Lymphoma is the cancer of cells in the lymphatic system such as lymph nodes, spleen, thymus and tissues. Two main types of lymphoma are Hodgkin lymphomas and non-Hodgkin lymphomas that are differentiated via the presence of a single cell type, called the Hodgkin and Reed-Sternberg (HRS) cells present in the Hodgkin lymphoma. There are about 30 different non-Hodgkin lymphomas.
Non-Hodgkin Lymphoma (NHL), being the most common and the one causing the most number of deaths of all blood cancers, has several subtypes. According to the general subtype, there are B-cell, T-cell and NK-cell neoplasms that are further divided according to their maturation stage as precursor and peripheral neoplasms. Although some types are very rare and their classification is complicated, the classification of non-Hodgkin lymphomas can be summarized (Fig. 1).
Fig. 1 Types of non-Hodgkin lymphomas (Harris NL et al. 1994).
Cytogenetics has played a crucial role in providing substantial insight into the genetic mechanisms and aided the classification of lymphoma as well as establishment of some distinct subtypes such as mantle cell lymphoma. Majority of NHLs have a number of clonal and relatively complex chromosome abnormalities that are seen with high frequencies in most of the same lymphoma subtype. However, this genetic alteration lymphoma subtype association is not absolute so other characteristics such as morphology and immunology also have important effect in the classification of the lymphoma. Some of the known genetic rearrangements of some lymphoma subtypes are given in Fig. 2.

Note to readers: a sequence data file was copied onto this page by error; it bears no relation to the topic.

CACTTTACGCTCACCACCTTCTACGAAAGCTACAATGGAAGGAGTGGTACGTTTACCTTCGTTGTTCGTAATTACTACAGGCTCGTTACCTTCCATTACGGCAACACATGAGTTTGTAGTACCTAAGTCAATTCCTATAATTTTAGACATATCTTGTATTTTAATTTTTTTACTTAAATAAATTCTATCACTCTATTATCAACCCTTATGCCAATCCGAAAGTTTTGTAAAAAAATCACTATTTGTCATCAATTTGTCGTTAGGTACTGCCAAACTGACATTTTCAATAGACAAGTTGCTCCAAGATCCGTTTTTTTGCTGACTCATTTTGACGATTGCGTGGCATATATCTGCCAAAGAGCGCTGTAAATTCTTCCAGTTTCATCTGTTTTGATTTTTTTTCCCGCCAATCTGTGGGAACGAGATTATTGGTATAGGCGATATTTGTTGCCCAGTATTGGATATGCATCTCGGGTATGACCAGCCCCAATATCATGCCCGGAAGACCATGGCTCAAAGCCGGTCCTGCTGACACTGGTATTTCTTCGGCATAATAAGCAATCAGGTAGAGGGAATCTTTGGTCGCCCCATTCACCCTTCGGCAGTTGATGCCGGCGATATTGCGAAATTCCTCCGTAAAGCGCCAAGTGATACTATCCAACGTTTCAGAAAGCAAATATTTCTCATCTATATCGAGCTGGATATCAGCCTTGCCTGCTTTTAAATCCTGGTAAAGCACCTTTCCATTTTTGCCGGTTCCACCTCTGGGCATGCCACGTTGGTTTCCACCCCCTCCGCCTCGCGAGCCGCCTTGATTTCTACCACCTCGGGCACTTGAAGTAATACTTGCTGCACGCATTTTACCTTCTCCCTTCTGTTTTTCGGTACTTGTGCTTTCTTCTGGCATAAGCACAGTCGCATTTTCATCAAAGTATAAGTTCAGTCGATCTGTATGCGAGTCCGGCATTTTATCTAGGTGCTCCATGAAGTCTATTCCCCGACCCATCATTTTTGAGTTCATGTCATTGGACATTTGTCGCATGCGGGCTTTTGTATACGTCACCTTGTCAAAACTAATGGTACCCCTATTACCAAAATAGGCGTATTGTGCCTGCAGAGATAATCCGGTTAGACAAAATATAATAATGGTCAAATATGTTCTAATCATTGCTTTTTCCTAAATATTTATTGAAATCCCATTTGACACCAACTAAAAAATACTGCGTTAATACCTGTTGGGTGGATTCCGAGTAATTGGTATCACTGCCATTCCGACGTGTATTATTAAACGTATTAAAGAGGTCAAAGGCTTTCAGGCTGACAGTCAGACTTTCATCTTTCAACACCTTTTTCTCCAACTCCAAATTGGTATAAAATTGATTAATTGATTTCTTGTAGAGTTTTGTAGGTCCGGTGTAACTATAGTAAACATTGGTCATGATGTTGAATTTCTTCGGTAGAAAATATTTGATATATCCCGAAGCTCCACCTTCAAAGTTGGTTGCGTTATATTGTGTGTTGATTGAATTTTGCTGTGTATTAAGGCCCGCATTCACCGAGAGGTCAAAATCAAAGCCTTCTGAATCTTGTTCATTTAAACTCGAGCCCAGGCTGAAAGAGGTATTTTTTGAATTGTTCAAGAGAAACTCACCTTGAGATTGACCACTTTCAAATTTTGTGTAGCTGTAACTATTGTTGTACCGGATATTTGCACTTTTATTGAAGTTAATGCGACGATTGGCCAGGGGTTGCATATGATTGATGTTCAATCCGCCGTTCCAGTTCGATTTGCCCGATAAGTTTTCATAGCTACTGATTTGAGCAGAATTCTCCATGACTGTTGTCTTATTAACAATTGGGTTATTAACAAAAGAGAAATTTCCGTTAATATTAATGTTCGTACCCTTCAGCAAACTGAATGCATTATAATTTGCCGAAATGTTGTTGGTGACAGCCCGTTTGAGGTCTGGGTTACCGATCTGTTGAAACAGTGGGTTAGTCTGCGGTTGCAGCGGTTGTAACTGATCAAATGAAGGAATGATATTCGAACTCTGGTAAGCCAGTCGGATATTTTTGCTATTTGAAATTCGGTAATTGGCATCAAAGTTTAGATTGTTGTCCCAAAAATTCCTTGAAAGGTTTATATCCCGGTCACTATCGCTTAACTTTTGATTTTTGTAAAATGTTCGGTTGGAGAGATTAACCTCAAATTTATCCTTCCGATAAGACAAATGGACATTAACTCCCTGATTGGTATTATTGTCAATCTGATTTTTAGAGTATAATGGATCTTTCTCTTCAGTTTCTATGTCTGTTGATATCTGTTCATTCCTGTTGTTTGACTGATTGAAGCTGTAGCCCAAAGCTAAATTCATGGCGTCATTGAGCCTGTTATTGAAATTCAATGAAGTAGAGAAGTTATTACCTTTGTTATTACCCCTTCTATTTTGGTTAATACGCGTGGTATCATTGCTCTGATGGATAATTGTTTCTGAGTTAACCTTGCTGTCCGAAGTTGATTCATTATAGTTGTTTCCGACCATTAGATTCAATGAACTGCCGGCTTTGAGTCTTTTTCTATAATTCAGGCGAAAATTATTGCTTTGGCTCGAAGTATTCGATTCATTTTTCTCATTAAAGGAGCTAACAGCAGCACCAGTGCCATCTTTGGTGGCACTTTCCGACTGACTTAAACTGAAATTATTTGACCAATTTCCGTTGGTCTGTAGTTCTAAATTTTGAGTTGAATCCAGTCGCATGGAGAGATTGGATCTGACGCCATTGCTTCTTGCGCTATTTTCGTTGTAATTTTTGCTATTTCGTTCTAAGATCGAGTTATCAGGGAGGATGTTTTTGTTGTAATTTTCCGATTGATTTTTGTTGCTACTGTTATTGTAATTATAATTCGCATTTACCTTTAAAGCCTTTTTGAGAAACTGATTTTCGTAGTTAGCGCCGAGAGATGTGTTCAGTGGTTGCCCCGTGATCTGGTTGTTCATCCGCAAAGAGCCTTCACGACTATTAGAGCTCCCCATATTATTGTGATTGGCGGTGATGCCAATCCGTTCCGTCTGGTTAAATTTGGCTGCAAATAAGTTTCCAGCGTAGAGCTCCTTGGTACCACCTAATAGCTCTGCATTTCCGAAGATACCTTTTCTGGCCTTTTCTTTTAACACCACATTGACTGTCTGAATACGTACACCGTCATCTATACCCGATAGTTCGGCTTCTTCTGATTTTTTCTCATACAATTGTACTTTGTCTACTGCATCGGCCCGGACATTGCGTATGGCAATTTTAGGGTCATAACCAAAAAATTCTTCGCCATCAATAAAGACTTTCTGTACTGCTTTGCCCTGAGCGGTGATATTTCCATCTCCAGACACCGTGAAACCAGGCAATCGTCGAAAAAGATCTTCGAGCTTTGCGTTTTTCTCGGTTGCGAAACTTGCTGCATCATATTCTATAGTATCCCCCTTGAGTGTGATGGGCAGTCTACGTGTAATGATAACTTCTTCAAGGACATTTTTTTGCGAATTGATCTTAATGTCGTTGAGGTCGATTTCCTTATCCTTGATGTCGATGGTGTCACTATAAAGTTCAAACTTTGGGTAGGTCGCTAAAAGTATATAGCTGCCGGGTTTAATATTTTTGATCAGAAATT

Fig. 2 Characteristic primary gene aberrations in select B- and T-cell lymphoma subtypes.
The fact that there are so many subtypes and each subtype has its own growth characteristics makes the treatment of NHL complicated. In treatment of lymphoma, there are numerous issues to be taken into account. The clinical behavior of lymphoma, similar to leukemia, strongly depends on the stage of maturation arrest of the tumor lineage. The stage of maturation arrest determines the degree of differentiation, which is directly related to the rate of cell proliferation and cell death. The more differentiated the cancerous cells are the slower the cells proliferate, meaning the life span of the patient is longer if the cancerous cells are differentiated and shorter if they are more primitive. Therefore, accurate diagnosis of the cancer subtype plays an important role in the determination of the required therapy.
Chemotherapy is the leading mode of treatment in blood cancers, often accompanied by radiation therapy or several other drugs that are newly emerging as the research in the area progresses. The radiation therapy used in treatment of cancer also is subjected to many changes with the novel methods of delivery of the ionizing radiation that improves the efficiency of the treatment and decreases the involvement of the nearby healthy tissue. In addition, radioimmunotherapy, a treatment that combines radiation therapy with immunotherapy, is used to treat some types of NHL.
Immunotherapy: Immune cells with capability to recognize and kill cancer cells are produced in the laboratory and given to patients to treat cancer. It is usually used in combination with another therapy such as chemotherapy. It includes (i) monoclonal antibody therapy, where laboratory-produced proteins targeting cancer specific cell surface antigens are infused (ii) cancer vaccines, designed to induce immune response against cancer cells present in the patient after treatment and (iii) donor lymphocyte infusion, where a donor’s lymphocytes are infused to a patient with relapsed cancer after stem cell transplantation.
Gene therapy: Several agents are used to alter the ex
Stem cell transplantation: when the bone marrow of the patient is impaired due to the blood cancer and/or the treatment, stem cells are transplanted into the patient to restore the function of the bone marrow. The stem cell transplantations are mainly either (i) autologous, where patient’s own stem cells are collected, frozen and then thawed to be returned to the patient after intensive chemotherapy, or (ii) allogeneic, where a matching donor’s stem cells are transplanted into the patient.